Welcome to Chapter 11 in our 12-part series, “What’s on Ronnie’s Calendars.” Hard to believe the year is almost over. “What’s on Ronnie’s Calendars” is brought to you by the Women of Marvel calendar series and the freebie calendar that Marvel distributes to comic book shops at the end of the year.
The Fantastic Four
2011 marks the 50th anniversary of the FF and they don’t look a day older (Mr. Fantastic has always had the grey hair). It’s been a rough year for the Four. The Human Torch (that’s the guy on fire in the middle) seemingly died and has currently been replaced by Spider-Man. Because Spider-Man doesn’t have enough to do being on 2 Avengers teams and appearing in multiple solo titles. Apparently Wolverine was busy.
We should all know the Fantastic Four story: Four intrepid adventurers take a home-made rocket ship into space where they are bombarded by Cosmic Rays which give them superpowers — Reed Richards (Mr. Fantastic) turned elastic; Susan Storm Richards (Invisible Woman) turned invisible and was later given force field powers because invisibility isn’t that exciting in a visual medium like comics; Johnny Storm (Human Torch) caught fire; and Benjamin J. Grimm turned into a strong, orange-rock-like Thing.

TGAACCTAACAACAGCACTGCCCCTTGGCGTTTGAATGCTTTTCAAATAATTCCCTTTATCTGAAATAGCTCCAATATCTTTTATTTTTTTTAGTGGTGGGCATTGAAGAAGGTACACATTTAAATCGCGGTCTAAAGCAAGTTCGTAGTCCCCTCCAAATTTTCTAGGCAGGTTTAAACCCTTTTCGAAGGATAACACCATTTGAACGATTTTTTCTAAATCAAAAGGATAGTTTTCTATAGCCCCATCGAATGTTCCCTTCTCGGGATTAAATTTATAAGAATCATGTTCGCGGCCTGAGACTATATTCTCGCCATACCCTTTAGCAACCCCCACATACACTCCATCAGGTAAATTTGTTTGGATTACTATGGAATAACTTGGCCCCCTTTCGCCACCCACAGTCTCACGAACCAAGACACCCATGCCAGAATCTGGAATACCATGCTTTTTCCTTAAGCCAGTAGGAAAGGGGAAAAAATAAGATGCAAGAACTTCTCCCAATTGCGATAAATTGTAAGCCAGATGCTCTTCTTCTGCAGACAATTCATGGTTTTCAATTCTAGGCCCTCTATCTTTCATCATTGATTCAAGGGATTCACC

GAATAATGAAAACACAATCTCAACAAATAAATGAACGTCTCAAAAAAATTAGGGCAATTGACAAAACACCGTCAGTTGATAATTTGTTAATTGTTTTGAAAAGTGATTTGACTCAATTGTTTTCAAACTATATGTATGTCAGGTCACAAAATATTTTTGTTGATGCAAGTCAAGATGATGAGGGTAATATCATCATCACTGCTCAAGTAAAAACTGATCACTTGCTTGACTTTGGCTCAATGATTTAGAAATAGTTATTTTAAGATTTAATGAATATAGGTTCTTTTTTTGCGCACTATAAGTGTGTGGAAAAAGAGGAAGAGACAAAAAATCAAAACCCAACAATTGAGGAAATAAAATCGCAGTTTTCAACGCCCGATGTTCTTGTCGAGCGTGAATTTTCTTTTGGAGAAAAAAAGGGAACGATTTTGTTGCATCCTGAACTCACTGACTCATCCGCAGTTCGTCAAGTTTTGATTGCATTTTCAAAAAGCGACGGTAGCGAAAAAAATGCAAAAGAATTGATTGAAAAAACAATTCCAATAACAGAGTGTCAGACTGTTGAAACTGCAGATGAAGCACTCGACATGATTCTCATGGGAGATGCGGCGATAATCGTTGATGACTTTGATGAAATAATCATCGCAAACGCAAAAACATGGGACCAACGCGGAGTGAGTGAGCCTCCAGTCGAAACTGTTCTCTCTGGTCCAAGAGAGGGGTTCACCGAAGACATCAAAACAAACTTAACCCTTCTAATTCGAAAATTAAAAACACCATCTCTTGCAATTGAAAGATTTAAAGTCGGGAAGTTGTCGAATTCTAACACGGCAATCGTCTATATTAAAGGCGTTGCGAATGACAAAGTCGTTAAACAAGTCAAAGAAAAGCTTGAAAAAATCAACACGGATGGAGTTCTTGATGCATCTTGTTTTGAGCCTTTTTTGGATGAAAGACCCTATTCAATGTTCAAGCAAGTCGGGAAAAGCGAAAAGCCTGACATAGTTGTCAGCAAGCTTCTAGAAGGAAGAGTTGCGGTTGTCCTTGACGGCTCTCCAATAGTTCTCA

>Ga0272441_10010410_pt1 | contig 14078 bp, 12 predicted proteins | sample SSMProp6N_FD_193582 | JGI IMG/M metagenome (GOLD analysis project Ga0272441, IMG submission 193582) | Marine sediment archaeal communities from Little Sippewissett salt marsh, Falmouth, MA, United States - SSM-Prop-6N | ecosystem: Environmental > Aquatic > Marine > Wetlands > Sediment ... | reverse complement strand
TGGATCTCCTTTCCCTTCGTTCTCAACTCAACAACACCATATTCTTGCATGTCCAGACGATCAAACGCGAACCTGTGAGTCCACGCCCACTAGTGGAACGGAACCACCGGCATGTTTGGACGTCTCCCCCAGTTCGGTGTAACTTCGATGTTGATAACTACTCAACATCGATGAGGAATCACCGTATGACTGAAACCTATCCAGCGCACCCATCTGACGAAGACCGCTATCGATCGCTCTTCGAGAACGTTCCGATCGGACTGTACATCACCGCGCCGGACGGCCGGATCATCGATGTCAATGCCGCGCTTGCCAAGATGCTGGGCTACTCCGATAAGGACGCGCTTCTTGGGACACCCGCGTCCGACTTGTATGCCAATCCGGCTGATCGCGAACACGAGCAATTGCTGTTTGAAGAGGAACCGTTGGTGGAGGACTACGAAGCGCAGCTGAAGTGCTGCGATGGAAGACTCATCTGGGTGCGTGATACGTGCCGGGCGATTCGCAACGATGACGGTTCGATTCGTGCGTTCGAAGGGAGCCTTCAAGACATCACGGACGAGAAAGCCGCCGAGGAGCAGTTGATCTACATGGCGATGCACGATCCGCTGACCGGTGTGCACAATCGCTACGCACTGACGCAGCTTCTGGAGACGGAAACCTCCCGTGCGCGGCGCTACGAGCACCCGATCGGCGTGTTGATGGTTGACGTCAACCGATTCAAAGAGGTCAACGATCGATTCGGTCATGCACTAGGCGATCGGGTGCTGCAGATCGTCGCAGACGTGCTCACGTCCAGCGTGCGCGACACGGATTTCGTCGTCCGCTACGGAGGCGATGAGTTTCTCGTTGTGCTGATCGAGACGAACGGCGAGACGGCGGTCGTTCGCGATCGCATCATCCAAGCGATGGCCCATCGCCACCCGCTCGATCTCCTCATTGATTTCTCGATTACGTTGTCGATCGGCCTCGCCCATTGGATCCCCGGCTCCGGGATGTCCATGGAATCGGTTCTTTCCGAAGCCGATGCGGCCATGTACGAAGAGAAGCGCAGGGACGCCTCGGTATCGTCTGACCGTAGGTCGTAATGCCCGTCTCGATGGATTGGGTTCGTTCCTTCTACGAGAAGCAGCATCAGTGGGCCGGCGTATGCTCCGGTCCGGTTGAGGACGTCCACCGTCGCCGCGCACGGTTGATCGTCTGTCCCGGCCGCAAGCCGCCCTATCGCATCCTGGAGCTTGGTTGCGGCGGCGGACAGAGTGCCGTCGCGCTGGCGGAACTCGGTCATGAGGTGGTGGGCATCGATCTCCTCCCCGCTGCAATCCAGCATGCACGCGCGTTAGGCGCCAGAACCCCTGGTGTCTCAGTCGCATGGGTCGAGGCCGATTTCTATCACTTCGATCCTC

The Fantastic Four were the first collaborative creation of Stan Lee and Jack Kirby and the first Marvel superheroes. They have appeared in many cartoons and a couple of movies.
The Women of Marvel calendar goes back to the X-Men well for this month’s star but that’s OK because this time it’s my favorite X-Lady, Elizabeth Braddock, a.k.a. Psylocke.
The Psylocke story is extremely convoluted, even by comic book standards — and even by X-Men standards — so here’s the short version: Betsy Braddock was a proper English lady who developed the popular mutant gift of telepathy — or telekinesis, I can never keep them straight — actually, I think she has both.
Her brother is Captain Britain. Yes, there’s an actual Captain Britain.
Betsy joined the X-Men sometime in the ’80s and here’s where things get crazy. Long story short, Betsy’s mind winds up in the body of an Asian ninja assassin. Her old body dies before she can swap minds back, so Psylocke is the X-Men’s resident British Asian ninja assassin telepath/telekenetic. Is it any wonder I love her so?
Most X-Women wind up with an X-Man, and Betsy’s main romantic interest has been Warren Worthington III, a.k.a. The Angel, my favorite X-Man. Funny how that worked out.
Psylocke currently fights evil with the X-Men as well as serving on the secret assassination squad X-Force. She hasn’t received a lot of love in other media — she only appeared in a handful of episodes in the original X-Men cartoon and I don’t believe she appeared in any of the others. She also appears very briefly in “X-Men 3,” but you have to be a real X-nerd to know where.